‘Stearns’ and terns drawing interest from tourists and locals alike

Dave
Dave White
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The twitter that twines tern together tickles tines and times the third day of the third trimester, 2014. Especially in hometown McIvers, maybe.

By the letter ‘T,’ translated: ‘Shorebirds singing the praises of nature delightfully repopulate on high. Life goes on. Eggs hatch. Danger looms.

Tea, anyone?  Coffee, as you may. Please do.

Good morning! Are you ready for your outport news today?

Now, birds really don’t get pregnant in the usual sense of the word, but up the harbour, down the shore, out the bays and in places nearer and afar with ancestral links to Newfoundland and Labrador, fresh living comes blessing families both human and natural each summer. Praise be. Congratulations on extended life and mixing families the year round, I say.

The fabric of the bayshore sky and the adjacent rocks and nearby car bonnets that typically catch skyfall fabric are included among the many joys perceived by those seeking to live in harmony with nature out here in hometown McIvers, as elsewhere, even if you were not so born and raised on rural shores. Here, some have been and remain as lucky.

Regular readers will know that McIvers’ aerobatic kingfishers, locally knows as ‘stearns,’ are shorebirds which have colonized the islet acreage just off the jagged and sandy shorelines in hometown McIvers. In two centuries of living memory here, on McIvers Island they preside and remain a featured summertime highlight of The Outport News weekly journal. Albeit, the latter stands a contradiction in terms, the re-tern lasts a second 100 years.

The natural wonders of our beautiful Bay of Islands are duly discovered with open eyes, open minds and open hearts. Did I say open mouths. Speak out. Share.

In short order, those who plan to visit, tourists, along with residents long lesser inclined to take the beauty of where they live for granted, and anyone else who really cares to really stop and really look at rural Bay of Islands, will surely find a lot to be amazed at. And, some smart to get pictures will return wanting more. Do be snapping away. Action video galore. Shoot more. Show times may vary.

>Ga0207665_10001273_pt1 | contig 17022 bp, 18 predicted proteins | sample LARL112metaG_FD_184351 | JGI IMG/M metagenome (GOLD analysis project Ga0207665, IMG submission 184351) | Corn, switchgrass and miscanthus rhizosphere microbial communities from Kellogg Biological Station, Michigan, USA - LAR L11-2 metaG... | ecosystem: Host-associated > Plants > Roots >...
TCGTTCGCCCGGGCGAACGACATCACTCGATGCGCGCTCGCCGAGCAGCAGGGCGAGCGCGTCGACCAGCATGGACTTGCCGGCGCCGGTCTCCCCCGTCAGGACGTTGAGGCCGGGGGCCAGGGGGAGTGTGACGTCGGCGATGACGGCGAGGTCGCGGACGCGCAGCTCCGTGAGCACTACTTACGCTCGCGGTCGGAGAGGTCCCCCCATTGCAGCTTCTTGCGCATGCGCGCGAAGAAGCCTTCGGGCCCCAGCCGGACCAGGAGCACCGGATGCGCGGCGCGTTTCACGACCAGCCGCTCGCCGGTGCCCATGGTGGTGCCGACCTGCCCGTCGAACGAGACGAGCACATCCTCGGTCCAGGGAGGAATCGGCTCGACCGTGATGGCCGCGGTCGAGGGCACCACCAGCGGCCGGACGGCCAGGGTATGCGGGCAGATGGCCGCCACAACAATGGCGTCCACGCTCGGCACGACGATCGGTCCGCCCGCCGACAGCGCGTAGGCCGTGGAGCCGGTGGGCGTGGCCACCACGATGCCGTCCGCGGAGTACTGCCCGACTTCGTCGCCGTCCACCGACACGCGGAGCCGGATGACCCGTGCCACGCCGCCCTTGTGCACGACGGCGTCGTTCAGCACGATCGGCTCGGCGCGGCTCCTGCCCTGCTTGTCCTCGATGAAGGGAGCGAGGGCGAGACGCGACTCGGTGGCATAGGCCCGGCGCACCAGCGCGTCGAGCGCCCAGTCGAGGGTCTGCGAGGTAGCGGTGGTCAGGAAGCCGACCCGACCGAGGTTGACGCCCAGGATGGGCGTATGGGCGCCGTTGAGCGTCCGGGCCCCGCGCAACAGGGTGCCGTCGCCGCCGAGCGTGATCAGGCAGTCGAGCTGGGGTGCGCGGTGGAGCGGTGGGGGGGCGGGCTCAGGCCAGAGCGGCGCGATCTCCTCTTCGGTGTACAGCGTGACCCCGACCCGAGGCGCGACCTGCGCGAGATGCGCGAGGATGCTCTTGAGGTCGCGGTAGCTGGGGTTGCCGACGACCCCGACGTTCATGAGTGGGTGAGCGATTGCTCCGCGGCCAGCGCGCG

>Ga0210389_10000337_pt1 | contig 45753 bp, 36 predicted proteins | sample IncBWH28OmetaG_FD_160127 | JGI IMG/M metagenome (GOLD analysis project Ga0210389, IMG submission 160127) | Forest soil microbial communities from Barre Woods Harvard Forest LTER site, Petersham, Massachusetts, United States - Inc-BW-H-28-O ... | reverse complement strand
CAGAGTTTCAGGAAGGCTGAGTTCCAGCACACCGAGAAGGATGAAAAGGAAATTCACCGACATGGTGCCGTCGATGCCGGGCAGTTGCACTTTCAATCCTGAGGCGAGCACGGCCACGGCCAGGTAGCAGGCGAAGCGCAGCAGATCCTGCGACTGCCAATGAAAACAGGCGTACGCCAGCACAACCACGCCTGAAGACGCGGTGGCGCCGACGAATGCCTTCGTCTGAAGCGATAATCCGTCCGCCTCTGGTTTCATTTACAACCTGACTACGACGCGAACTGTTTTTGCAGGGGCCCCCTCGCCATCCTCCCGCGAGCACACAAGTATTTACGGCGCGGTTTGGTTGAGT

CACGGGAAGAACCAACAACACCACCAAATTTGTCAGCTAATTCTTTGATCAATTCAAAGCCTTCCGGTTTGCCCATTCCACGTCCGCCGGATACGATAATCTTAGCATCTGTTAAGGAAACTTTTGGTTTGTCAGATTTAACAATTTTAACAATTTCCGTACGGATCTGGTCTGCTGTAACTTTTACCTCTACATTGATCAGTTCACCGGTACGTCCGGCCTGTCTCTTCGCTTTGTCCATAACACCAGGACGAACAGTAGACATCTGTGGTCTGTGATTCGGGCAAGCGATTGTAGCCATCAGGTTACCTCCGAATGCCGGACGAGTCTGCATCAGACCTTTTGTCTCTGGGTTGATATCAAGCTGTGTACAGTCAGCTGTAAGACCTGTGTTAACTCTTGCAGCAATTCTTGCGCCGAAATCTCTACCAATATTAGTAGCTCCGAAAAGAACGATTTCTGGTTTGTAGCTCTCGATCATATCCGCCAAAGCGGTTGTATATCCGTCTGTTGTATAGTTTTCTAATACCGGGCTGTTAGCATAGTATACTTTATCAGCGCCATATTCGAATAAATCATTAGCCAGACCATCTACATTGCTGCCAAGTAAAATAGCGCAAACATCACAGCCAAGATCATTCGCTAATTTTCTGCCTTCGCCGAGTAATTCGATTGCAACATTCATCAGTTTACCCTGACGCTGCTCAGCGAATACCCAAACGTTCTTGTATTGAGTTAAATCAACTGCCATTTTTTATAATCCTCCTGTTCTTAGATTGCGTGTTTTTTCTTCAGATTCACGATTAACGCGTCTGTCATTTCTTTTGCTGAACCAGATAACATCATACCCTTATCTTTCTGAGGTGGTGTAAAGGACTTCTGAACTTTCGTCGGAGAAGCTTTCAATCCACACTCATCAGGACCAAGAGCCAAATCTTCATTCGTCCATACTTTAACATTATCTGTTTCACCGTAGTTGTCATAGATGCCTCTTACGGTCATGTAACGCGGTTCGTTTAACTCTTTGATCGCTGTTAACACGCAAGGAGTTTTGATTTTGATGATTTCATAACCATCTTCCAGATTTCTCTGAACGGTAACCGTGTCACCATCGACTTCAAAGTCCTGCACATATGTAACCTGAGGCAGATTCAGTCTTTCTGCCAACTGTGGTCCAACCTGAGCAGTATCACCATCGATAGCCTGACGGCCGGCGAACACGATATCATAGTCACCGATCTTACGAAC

The Outport News additionally welcomes the opportunity to share regional and community news and various promotional elements that add to economic and social realities brought of living in the 21st Century.  Times change. Heart lasts. Outdoor musicfests catch on.

But, just as 40 years ago when regional development associations first sought to add tourism among the opportunities to explore and add upon for the future in this province, today we find a billion-dollar industry yet confident in the future, life’s trials as they are.      

Besides June brides and June blooms, the latter mostly green grass and dandelions, the sixth month is when survival mode heats up around the McIvers Island tickle, where common and Arctic tern compete with saltwater ducks, European shags and other familiar and mysterious newer passersby of the bird realm garner continued interest among the interested.

Tourists with cameras do come loving the chance to snap pictures and to digitally film the wild Bay of Islands waterfront this time of year.

Come, see! Pictures last longer. But, do be coming back. Places to eat, dance and shop are in the making.

Back at sea

Vessels in the Bay of Islands fishing fleet have enjoyed various measures of success in the spring herring fishery on the Gulf of St. Lawrence.

Midshore Barry Seafoods captains Ches and Les McCarthy, and private skippers Scott Anderson and Jack Hickey and their crews venture some 140 nautical miles out of home port at Curling to what fishers call ‘The Edge.’ A bank on the estuary of the mighty St. Lawrence River nearer Quebec’s Magdalen Islands than the west coast of Newfoundland, it is where federal Fisheries management zones 4R and 4T bounder. Windy weather in the gulf looks to delay progress in the immediate future.

Helpful friends    

There will be a benefit bingo for Geraldine George of Gillams who is required to travel to Ontario for continued medical care on June 13.

Geraldine’s family seeks public support in raising funds for to help with her expenses.

Persons looking to donate a prize or to make a monetary contribution may contact Arlene Banks (632-3680) or Jocelyn Wheeler (783-2222).

    The doors to the bingo hall open at 1 p.m. and the first of 30 prize package games is expected to start at 2 p.m.

Dave White welcomes your Bay of Islands news and events information at 688-2003, or email at: davidjwhite@columnist.com.

Organizations: The Outport News, Arlene Banks

Geographic location: Bay of Islands, Newfoundland and Labrador, Arctic St. Lawrence River Quebec Magdalen Islands Ontario

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